Thursday, 28 December 2017

Book #62

Murder on the Eiffel Tower by Claude Izner

The brand-new Eiffel Tower is the glory of the 1889 Universal Exposition. But one sunny afternoon, a woman collapses and dies on this great Paris landmark. Can a bee-sting really be the cause of death? Or is there a more sinister explanation?

Nineteenth century crime set in Paris is something completely up my street. Couple that with the murder taking place at France’s most infamous landmark, and I was living for this concept. I am sorry to say this whole novel was très atroce.

My first disappointment was the sheer subtly of the murders themselves. People stung in the neck, presumably by an insect, and expiring instantly, doesn’t have the same sort of brutal drama I cling to in a crime novel. For the Parisians to be bumbling around terrified of a swarm of ‘foreign killing bees’, was laughable, and a little bit pathetic.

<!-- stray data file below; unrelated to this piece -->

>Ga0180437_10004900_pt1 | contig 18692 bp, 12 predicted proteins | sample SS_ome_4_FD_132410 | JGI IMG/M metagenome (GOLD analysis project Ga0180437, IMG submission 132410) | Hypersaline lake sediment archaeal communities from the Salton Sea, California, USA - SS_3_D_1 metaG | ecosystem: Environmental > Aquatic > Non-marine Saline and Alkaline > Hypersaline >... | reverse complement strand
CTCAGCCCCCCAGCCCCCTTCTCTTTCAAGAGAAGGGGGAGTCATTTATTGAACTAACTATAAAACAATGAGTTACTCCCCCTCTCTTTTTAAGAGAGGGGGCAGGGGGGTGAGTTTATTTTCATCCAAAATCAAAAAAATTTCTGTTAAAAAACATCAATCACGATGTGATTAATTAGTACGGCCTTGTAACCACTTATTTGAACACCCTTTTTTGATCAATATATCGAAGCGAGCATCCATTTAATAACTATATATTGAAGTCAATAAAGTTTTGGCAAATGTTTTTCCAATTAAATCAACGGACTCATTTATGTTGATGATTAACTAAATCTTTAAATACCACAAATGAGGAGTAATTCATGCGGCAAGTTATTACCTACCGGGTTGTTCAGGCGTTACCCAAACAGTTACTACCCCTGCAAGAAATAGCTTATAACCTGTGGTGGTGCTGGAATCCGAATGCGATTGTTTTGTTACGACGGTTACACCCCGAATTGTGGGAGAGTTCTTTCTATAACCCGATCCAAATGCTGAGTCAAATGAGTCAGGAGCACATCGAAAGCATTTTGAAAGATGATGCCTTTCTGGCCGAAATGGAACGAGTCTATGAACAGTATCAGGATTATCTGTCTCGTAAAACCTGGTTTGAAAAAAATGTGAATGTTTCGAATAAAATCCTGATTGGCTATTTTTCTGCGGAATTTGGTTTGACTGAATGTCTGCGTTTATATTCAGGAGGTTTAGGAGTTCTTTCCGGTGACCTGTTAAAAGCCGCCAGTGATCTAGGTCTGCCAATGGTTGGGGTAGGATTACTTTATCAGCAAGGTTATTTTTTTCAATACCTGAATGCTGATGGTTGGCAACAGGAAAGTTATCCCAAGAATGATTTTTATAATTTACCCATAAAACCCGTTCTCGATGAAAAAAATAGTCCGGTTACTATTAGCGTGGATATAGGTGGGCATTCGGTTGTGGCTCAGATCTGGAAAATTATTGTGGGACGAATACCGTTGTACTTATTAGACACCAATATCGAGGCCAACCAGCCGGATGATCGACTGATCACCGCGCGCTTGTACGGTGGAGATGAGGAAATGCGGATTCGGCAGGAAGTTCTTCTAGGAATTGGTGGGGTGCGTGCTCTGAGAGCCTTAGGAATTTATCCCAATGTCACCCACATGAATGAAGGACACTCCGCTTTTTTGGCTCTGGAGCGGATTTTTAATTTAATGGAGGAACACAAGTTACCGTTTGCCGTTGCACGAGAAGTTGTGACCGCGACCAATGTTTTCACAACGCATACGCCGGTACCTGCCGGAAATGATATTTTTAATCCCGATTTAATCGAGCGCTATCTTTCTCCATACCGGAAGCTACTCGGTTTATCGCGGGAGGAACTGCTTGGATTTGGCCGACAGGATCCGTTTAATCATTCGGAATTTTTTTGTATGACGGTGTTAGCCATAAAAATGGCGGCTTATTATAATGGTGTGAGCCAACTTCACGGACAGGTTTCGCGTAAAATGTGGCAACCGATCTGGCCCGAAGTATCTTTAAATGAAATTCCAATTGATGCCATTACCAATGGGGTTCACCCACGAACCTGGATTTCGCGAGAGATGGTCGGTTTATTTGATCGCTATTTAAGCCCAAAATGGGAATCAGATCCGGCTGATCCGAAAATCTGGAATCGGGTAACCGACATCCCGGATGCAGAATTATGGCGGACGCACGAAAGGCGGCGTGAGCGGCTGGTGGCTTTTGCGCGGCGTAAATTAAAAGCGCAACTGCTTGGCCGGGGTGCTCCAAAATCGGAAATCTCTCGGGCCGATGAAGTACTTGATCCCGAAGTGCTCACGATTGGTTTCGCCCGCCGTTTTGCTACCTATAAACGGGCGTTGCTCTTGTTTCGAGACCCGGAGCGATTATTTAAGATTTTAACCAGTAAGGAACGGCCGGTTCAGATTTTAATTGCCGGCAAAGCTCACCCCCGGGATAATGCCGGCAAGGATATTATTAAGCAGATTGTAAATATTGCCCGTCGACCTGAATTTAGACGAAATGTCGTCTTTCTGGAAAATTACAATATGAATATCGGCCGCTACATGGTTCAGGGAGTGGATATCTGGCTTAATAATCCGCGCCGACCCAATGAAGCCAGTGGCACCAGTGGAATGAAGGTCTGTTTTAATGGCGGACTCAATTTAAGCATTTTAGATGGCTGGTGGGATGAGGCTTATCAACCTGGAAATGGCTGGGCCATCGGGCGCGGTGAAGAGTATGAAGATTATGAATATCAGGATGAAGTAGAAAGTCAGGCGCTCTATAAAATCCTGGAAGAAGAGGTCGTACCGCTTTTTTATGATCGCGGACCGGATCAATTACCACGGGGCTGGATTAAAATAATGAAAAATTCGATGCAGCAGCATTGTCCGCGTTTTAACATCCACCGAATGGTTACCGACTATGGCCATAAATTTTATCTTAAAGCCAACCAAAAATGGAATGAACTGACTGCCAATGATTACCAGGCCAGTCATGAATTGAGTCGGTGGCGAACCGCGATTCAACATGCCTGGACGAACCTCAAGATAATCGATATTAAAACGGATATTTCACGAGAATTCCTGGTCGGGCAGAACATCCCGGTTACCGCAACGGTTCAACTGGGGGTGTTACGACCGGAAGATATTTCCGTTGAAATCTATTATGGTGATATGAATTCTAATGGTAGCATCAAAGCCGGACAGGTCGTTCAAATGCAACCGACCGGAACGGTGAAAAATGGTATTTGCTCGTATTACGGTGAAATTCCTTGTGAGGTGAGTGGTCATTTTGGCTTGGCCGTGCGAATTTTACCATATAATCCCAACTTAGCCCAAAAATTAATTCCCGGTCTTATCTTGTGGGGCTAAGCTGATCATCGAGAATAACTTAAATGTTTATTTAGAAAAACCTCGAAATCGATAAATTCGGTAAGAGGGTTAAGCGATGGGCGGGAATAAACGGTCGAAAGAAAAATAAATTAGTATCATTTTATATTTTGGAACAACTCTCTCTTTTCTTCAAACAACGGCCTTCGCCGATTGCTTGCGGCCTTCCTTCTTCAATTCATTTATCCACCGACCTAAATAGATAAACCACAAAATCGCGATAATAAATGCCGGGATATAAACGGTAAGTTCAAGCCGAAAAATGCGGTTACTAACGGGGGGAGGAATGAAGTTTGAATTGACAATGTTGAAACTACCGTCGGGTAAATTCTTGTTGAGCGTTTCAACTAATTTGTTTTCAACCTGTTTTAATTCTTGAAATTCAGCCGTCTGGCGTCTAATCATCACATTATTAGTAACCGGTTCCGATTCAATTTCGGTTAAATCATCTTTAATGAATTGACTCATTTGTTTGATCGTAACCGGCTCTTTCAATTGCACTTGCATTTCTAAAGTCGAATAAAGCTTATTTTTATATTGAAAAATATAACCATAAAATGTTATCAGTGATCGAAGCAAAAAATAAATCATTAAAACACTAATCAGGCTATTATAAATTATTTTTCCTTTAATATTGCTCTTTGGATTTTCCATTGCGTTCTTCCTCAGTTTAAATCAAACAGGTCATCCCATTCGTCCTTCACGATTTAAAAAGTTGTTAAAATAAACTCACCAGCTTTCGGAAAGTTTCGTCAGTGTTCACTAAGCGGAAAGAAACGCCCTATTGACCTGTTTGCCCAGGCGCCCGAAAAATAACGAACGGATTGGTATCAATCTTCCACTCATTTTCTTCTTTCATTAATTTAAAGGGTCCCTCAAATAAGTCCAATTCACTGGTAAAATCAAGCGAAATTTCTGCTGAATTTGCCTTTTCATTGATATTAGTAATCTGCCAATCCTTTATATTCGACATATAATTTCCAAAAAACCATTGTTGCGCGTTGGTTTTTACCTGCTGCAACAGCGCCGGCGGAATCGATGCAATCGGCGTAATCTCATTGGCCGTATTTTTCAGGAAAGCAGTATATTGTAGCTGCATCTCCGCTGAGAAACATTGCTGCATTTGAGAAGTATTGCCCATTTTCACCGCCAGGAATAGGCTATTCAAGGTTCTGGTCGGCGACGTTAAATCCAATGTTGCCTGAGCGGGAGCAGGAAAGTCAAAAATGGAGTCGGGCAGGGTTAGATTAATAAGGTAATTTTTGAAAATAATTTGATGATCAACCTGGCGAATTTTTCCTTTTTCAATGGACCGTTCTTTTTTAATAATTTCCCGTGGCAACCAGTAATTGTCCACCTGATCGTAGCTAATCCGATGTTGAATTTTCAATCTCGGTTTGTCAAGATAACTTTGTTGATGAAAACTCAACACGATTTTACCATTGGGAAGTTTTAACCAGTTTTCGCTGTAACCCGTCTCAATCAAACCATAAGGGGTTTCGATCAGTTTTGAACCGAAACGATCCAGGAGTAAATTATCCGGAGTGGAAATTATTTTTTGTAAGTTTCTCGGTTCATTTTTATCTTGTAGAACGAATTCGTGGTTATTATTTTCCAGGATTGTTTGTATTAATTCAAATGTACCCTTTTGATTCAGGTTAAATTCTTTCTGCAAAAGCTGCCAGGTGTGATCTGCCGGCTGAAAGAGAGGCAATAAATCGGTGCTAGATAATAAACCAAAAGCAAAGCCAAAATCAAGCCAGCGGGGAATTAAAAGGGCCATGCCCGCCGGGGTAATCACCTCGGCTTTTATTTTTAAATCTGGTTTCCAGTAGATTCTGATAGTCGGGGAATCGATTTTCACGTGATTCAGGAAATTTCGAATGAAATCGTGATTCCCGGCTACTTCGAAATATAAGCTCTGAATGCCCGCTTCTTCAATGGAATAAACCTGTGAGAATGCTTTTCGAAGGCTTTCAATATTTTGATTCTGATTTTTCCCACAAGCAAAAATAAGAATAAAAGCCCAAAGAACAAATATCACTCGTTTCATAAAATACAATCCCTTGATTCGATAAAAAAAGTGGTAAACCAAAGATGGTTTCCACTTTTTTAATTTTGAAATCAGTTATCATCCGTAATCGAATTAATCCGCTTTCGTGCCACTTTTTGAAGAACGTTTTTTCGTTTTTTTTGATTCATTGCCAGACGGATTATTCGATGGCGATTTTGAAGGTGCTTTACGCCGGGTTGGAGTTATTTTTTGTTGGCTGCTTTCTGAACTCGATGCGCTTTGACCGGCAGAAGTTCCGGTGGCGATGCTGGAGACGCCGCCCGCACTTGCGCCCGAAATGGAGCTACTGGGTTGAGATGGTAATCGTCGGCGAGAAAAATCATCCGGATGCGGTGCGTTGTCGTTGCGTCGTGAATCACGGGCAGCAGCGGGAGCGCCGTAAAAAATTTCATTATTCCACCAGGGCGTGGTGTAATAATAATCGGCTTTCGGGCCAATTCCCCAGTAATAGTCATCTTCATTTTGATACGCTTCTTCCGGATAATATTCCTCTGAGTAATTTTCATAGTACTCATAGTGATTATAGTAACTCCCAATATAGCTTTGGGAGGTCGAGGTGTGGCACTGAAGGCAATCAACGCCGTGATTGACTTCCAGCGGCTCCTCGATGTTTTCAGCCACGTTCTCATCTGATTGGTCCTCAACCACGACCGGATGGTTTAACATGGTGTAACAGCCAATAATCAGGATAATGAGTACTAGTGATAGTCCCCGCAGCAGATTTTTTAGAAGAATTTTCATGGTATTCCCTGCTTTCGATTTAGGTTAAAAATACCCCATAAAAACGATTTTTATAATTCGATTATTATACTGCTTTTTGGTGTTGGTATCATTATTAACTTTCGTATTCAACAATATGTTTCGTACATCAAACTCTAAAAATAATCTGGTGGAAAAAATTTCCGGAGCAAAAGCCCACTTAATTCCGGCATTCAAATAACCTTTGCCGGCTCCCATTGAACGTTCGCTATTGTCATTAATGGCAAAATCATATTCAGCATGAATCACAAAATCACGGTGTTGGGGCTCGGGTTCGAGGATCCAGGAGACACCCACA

Secondly, Izner did nothing to create tension, nor to evoke in the reader an appetite to discover who the killer really was. After pages of Legris either coming to ridiculous conclusions and making an arse of himself, alternating his shagging of two women, or having eureka moments and bursting out of the door of his bookshop like a total madman, it got old really really quickly.

So many red herrings and clues were introduced that it was impossible to keep hold of them all together. Whenever Legris came upon another conclusion, I had no idea how he had ended up there. 

And wow, what a number of characters were introduced in a less than three hundred page novel. I could barely keep track of them, had no idea who Legris was speaking to, or pointing the finger at next; the whole thing was a confusion of dapper and sophisticated Frenchmen, any of whom could have been THE BEE. Mon Dieu!

With that being said, the ending was wound up nicely, with everything explained well and contained; it was just a shame the rest of the novel didn’t give me anything so solid and suspenseful to keep me going.

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